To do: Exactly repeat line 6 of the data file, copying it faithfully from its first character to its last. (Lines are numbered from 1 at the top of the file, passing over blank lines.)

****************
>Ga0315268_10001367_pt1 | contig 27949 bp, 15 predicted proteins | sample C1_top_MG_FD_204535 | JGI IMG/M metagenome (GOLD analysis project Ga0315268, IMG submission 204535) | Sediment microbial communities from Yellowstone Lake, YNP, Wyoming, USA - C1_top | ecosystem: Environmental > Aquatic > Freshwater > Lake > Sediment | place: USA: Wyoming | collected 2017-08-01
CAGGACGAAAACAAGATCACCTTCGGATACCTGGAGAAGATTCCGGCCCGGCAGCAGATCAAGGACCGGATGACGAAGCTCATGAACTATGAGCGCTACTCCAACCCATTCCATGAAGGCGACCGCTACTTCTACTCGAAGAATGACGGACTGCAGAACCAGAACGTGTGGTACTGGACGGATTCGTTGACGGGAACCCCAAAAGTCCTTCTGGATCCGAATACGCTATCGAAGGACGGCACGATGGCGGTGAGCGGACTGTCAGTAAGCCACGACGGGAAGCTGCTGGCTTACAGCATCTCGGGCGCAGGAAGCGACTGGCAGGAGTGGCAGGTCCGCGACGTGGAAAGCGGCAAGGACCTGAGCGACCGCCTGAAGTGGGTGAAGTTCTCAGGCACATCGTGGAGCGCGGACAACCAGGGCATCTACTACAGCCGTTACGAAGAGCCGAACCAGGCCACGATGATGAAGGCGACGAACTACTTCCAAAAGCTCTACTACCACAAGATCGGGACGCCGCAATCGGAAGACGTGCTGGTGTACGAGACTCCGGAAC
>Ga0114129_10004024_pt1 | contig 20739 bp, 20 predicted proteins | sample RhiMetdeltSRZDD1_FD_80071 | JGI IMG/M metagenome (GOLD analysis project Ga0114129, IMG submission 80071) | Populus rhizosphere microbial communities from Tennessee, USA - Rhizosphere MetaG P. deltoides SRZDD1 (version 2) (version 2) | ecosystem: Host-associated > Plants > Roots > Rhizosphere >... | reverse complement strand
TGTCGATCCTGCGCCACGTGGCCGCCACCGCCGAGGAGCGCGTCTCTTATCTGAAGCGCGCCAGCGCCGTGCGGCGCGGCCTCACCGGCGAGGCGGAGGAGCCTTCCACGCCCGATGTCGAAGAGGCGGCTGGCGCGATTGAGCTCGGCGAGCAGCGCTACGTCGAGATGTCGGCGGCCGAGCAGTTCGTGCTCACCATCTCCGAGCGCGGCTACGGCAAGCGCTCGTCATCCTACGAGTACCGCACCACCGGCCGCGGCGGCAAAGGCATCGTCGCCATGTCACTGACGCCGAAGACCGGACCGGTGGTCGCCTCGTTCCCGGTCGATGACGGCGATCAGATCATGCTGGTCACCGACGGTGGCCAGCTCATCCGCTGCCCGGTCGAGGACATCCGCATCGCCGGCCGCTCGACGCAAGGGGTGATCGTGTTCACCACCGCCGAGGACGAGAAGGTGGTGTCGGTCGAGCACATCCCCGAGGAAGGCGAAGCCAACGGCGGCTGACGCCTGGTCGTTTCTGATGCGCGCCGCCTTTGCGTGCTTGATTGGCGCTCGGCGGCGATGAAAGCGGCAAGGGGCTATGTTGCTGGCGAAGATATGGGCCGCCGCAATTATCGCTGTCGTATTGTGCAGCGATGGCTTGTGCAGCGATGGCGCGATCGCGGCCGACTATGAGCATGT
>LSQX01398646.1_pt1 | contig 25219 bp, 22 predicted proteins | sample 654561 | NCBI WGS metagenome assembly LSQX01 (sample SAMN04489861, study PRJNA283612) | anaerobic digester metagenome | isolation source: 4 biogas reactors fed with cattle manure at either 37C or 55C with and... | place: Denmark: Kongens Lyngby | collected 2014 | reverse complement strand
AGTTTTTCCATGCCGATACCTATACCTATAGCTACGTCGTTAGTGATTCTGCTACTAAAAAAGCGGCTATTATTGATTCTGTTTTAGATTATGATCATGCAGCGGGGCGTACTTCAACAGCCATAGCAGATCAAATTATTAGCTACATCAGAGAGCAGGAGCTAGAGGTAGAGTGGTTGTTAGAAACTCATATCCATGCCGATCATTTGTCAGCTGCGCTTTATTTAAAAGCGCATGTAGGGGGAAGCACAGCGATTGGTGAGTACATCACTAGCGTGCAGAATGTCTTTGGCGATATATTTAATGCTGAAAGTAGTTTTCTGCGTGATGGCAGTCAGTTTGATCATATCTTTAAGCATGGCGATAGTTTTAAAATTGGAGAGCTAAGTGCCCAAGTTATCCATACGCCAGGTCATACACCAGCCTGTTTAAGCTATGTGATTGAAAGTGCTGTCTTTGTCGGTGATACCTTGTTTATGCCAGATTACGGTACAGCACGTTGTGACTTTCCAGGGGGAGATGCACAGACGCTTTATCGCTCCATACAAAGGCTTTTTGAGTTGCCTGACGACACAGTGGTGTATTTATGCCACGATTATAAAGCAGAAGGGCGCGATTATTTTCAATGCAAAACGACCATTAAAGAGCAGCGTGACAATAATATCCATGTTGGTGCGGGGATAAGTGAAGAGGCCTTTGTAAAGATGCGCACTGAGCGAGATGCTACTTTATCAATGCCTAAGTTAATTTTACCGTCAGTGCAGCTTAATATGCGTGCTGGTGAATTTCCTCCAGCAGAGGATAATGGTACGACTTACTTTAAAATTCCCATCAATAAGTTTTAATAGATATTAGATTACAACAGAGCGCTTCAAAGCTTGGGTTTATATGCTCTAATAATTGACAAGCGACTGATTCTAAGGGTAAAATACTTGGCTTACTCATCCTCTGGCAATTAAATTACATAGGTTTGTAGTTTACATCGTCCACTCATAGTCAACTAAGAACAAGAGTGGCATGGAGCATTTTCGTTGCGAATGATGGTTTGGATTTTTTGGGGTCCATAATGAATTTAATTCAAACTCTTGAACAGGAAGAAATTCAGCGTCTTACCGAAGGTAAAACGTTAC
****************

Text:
AGTTTTTCCATGCCGATACCTATACCTATAGCTACGTCGTTAGTGATTCTGCTACTAAAAAAGCGGCTATTATTGATTCTGTTTTAGATTATGATCATGCAGCGGGGCGTACTTCAACAGCCATAGCAGATCAAATTATTAGCTACATCAGAGAGCAGGAGCTAGAGGTAGAGTGGTTGTTAGAAACTCATATCCATGCCGATCATTTGTCAGCTGCGCTTTATTTAAAAGCGCATGTAGGGGGAAGCACAGCGATTGGTGAGTACATCACTAGCGTGCAGAATGTCTTTGGCGATATATTTAATGCTGAAAGTAGTTTTCTGCGTGATGGCAGTCAGTTTGATCATATCTTTAAGCATGGCGATAGTTTTAAAATTGGAGAGCTAAGTGCCCAAGTTATCCATACGCCAGGTCATACACCAGCCTGTTTAAGCTATGTGATTGAAAGTGCTGTCTTTGTCGGTGATACCTTGTTTATGCCAGATTACGGTACAGCACGTTGTGACTTTCCAGGGGGAGATGCACAGACGCTTTATCGCTCCATACAAAGGCTTTTTGAGTTGCCTGACGACACAGTGGTGTATTTATGCCACGATTATAAAGCAGAAGGGCGCGATTATTTTCAATGCAAAACGACCATTAAAGAGCAGCGTGACAATAATATCCATGTTGGTGCGGGGATAAGTGAAGAGGCCTTTGTAAAGATGCGCACTGAGCGAGATGCTACTTTATCAATGCCTAAGTTAATTTTACCGTCAGTGCAGCTTAATATGCGTGCTGGTGAATTTCCTCCAGCAGAGGATAATGGTACGACTTACTTTAAAATTCCCATCAATAAGTTTTAATAGATATTAGATTACAACAGAGCGCTTCAAAGCTTGGGTTTATATGCTCTAATAATTGACAAGCGACTGATTCTAAGGGTAAAATACTTGGCTTACTCATCCTCTGGCAATTAAATTACATAGGTTTGTAGTTTACATCGTCCACTCATAGTCAACTAAGAACAAGAGTGGCATGGAGCATTTTCGTTGCGAATGATGGTTTGGATTTTTTGGGGTCCATAATGAATTTAATTCAAACTCTTGAACAGGAAGAAATTCAGCGTCTTACCGAAGGTAAAACGTTAC